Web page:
By EMERSON VERMAAT
December 14, 2015 – Utrecht, Netherlands – PipeLineNews.org - On December 10, 2015, a Dutch court from the city of the Hague convicted nine members of a terrorist organization for recruiting and instigating young Muslims to join the jihad in Syria. This group primarily (but not exclusively) operated in The Hague and in the “Schilderswijk,” a problematic multicultural neighborhood dominated by Moroccan and Turkish immigrants. The Netherlands based organization was an important propaganda outlet for the “Islamic State in Iraq and Syria” (ISIS or IS). Some members of the group even traveled to Syria to join ISIS. Two members of the group returned to Holland. This court case was referred to as ‘Context.”
“An organization was operating in the “Schilderswijk” in The Hague. It was partially involved in legal activities but also incited and recruited young people for participation in the jihad in Syria,” the court ruled. It facilitated trips made by the jihadists, collected money, provided information on travel routes and was an active participant on social media platforms, disseminating messages, re-tweets, Facebook messages, hate speech material and videos on violent jihad and martyrdom. “Under the cloak of freedom of speech poisonous messages and inciting videos were distributed,” the court said.
The court rightly referred to this terrorist organization as a “recruitment organization” (“ronselorganisatie”). Defense lawyers were quite dismayed.
Azzedine Choukoud, a Moroccan-Dutch citizen born in 1982, was the leader and chief theoretician of the group; he is also known under the alias, Abou Moussa. He lived in the “Schilderswijk” where he started the recruitment process. Many Moroccan parents were alarmed and began to inform the police about Abou Moussa and his ever growing circle of friends.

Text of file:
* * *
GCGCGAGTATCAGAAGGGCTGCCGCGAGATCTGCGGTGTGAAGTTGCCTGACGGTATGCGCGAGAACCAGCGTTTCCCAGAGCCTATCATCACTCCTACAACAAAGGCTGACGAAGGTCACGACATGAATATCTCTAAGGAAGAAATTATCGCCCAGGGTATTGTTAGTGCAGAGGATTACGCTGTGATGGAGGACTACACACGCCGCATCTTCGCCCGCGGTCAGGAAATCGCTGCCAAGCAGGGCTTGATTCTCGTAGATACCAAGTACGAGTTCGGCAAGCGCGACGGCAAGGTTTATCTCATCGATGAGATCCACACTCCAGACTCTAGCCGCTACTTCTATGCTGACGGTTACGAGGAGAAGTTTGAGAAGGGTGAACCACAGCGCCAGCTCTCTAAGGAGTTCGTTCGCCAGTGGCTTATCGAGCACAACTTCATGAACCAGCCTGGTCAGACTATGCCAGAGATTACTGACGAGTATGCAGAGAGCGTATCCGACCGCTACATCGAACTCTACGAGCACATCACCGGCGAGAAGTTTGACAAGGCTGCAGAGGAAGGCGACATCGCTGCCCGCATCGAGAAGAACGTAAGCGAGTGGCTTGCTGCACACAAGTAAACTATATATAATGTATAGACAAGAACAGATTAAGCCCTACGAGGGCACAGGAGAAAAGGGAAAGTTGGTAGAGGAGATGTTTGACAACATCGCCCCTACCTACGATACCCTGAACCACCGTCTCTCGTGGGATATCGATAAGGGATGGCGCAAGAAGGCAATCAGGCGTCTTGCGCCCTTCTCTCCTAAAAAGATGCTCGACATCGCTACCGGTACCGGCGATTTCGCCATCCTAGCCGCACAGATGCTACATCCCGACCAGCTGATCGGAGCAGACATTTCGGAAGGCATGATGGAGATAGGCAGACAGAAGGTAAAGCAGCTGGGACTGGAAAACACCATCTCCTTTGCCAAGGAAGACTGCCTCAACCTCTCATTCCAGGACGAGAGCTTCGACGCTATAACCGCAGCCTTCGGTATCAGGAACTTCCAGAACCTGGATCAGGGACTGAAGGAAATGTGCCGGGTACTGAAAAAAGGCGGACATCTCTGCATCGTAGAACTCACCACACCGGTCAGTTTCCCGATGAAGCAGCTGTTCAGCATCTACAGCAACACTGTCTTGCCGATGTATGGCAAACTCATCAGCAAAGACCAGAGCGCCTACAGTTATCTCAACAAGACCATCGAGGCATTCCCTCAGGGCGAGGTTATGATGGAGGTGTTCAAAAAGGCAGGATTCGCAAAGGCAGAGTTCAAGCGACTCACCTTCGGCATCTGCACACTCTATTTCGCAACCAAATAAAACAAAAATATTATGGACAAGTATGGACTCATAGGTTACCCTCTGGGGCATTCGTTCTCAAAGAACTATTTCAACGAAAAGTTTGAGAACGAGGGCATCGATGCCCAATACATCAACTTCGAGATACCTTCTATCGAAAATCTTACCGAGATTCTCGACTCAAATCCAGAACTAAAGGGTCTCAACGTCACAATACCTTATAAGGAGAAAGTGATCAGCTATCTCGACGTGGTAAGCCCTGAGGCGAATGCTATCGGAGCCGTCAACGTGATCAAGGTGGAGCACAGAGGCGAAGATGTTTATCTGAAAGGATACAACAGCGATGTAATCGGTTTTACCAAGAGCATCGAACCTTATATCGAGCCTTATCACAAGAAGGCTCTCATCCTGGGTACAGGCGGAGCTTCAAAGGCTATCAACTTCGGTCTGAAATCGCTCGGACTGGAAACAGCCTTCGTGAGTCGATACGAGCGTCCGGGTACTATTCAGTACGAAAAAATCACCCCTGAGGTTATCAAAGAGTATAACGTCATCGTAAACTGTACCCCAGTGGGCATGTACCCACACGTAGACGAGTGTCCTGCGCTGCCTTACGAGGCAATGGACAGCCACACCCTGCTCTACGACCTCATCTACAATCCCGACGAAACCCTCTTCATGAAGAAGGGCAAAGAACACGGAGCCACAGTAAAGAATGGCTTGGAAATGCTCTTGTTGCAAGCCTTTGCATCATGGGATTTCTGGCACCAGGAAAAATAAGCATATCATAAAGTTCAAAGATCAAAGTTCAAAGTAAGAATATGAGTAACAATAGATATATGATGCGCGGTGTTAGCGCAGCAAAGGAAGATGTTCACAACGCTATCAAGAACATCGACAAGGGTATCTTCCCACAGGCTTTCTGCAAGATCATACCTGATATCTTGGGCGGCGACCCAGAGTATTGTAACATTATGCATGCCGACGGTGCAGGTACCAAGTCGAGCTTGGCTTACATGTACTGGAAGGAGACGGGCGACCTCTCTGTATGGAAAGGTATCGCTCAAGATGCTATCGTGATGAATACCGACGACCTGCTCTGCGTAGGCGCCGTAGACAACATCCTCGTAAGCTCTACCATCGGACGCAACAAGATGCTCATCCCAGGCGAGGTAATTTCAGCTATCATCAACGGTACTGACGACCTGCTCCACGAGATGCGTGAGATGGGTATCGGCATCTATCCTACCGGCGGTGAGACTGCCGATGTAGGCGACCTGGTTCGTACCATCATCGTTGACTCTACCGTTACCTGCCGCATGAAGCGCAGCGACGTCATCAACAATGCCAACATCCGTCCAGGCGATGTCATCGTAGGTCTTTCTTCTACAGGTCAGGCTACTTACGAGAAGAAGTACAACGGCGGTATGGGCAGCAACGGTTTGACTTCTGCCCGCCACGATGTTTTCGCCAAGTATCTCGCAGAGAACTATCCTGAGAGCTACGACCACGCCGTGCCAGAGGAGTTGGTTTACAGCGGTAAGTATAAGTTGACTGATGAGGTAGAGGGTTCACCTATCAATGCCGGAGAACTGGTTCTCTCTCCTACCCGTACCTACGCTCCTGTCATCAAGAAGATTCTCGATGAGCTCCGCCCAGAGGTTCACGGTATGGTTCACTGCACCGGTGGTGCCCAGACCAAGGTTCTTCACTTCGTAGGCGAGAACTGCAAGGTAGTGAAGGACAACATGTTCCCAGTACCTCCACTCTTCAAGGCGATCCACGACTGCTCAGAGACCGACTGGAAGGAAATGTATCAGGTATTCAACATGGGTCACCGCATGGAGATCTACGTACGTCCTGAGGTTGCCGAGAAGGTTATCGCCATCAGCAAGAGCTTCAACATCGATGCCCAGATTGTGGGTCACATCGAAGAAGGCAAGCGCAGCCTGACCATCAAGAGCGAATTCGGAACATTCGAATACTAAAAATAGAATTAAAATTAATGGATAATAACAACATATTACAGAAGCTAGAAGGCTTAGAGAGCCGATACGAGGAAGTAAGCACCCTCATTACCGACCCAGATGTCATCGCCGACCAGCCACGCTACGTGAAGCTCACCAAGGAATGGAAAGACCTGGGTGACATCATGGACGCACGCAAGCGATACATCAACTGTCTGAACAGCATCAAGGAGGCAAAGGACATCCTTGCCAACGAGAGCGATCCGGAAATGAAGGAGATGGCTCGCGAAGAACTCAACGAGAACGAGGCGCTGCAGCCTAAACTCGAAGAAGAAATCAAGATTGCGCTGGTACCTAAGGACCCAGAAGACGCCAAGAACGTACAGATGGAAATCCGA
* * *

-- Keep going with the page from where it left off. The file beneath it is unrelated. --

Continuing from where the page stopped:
On Facebook, Choukoud advised potential recruits not the reveal their real intentions. “Traveling to Syria is not against the law,” he wrote. “It could be punishable by law if you join Jobha Nosra (Jabhat Al-Nusra, the al-Qaeda branch in Syria, V.) and #ISIS.” These “Mujahedeen” are listed as terrorists. Choukoud then advised (jihadist) travelers “not to write on the Internet about their destination or the group they want to join,” advising that “this can be used as evidence against you.” “If you are caught, do not talk until they have presented the indictment to you and you consulted your lawyer FIRST.” “Be smarter than these animals! And… have a good trip when you travel to Syria.”
In court Choukoud tried to present himself as a moderate or “mainstream” Muslim, but the three judges did not believe him. They were upset by his activities and his leading role in the terrorist organization and sentenced him to six years in prison. They also took note of his remarkable advice to jihadists who traveled to Syria that they had to deceive the authorities.